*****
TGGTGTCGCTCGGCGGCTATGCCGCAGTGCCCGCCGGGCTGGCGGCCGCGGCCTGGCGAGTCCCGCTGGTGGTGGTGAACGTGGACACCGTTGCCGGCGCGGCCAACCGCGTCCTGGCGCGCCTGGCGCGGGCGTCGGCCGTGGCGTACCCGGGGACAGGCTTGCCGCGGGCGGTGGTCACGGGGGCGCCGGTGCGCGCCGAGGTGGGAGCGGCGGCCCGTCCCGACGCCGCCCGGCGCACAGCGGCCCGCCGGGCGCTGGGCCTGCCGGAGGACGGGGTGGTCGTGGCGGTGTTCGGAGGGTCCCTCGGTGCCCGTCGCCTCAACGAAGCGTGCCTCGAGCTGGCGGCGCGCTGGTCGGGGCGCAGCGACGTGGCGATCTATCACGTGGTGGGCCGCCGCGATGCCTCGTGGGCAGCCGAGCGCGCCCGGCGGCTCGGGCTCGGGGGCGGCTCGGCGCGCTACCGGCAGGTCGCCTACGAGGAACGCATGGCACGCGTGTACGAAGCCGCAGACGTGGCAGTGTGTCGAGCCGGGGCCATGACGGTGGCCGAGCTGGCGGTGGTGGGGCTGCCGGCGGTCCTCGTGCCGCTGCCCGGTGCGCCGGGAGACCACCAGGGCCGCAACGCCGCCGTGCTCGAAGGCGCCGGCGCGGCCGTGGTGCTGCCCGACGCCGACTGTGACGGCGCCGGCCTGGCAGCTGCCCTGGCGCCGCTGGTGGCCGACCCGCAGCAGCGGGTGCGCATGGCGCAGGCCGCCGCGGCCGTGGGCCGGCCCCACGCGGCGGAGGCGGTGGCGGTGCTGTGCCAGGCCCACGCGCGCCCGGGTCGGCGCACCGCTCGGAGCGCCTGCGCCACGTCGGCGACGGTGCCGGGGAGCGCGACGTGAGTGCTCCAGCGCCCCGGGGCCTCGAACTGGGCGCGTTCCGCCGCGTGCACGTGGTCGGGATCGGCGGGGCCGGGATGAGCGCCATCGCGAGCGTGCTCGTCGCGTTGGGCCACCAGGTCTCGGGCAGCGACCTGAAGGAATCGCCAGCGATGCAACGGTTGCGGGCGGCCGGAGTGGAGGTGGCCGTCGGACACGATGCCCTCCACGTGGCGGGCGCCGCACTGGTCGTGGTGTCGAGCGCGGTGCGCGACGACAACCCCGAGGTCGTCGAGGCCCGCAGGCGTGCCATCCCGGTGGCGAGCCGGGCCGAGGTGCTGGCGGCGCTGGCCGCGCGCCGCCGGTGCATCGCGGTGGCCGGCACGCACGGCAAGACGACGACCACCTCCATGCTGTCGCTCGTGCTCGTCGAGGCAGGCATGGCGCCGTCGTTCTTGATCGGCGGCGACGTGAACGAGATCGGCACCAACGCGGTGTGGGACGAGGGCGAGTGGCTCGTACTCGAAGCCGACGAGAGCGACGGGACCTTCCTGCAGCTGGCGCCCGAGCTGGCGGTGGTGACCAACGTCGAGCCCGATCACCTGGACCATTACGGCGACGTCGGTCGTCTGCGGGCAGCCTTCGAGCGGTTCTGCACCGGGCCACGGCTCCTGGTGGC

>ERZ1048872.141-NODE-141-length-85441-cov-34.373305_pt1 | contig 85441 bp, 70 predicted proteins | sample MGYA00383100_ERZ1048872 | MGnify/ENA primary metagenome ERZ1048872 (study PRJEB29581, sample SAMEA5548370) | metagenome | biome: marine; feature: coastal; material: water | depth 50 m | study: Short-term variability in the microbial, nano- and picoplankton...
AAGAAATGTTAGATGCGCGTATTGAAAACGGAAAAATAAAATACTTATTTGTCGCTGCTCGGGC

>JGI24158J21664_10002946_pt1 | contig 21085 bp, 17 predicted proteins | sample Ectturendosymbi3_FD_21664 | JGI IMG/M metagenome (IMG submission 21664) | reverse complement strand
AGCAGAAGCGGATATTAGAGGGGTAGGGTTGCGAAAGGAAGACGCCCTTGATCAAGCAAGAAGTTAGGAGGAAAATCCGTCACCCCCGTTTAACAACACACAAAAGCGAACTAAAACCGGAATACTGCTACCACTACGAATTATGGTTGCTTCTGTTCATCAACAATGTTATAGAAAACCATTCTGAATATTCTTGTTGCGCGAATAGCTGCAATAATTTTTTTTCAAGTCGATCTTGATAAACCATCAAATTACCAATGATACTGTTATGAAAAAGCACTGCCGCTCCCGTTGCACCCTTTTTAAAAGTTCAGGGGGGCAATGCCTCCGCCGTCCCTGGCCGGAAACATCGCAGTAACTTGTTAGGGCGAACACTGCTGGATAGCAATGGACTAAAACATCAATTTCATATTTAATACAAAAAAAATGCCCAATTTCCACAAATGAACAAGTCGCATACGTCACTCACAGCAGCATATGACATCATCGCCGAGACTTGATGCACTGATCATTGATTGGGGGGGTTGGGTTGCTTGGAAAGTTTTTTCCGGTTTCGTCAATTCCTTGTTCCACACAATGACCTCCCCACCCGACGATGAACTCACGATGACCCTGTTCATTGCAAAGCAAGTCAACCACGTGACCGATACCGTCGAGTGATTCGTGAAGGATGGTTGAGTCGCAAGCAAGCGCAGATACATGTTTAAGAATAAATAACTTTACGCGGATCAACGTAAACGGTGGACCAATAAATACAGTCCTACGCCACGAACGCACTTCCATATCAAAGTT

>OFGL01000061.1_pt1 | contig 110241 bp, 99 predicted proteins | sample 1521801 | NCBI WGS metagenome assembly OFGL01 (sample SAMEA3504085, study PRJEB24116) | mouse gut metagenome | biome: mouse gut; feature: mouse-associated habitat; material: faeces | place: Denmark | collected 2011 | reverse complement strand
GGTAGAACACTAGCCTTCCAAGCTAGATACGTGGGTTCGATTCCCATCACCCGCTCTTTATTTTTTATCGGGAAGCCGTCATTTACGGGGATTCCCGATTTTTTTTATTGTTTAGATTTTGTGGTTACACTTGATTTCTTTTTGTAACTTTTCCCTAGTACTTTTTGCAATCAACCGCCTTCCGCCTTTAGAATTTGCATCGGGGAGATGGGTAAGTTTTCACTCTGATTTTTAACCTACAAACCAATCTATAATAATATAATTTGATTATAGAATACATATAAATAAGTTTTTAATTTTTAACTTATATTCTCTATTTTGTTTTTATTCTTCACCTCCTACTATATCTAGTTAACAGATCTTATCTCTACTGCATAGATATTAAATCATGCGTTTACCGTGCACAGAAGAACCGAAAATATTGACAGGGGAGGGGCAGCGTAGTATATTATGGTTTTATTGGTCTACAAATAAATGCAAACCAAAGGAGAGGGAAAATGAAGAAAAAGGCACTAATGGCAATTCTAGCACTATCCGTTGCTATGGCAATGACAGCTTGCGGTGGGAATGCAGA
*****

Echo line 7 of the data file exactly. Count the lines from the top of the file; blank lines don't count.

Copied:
GGTAGAACACTAGCCTTCCAAGCTAGATACGTGGGTTCGATTCCCATCACCCGCTCTTTATTTTTTATCGGGAAGCCGTCATTTACGGGGATTCCCGATTTTTTTTATTGTTTAGATTTTGTGGTTACACTTGATTTCTTTTTGTAACTTTTCCCTAGTACTTTTTGCAATCAACCGCCTTCCGCCTTTAGAATTTGCATCGGGGAGATGGGTAAGTTTTCACTCTGATTTTTAACCTACAAACCAATCTATAATAATATAATTTGATTATAGAATACATATAAATAAGTTTTTAATTTTTAACTTATATTCTCTATTTTGTTTTTATTCTTCACCTCCTACTATATCTAGTTAACAGATCTTATCTCTACTGCATAGATATTAAATCATGCGTTTACCGTGCACAGAAGAACCGAAAATATTGACAGGGGAGGGGCAGCGTAGTATATTATGGTTTTATTGGTCTACAAATAAATGCAAACCAAAGGAGAGGGAAAATGAAGAAAAAGGCACTAATGGCAATTCTAGCACTATCCGTTGCTATGGCAATGACAGCTTGCGGTGGGAATGCAGA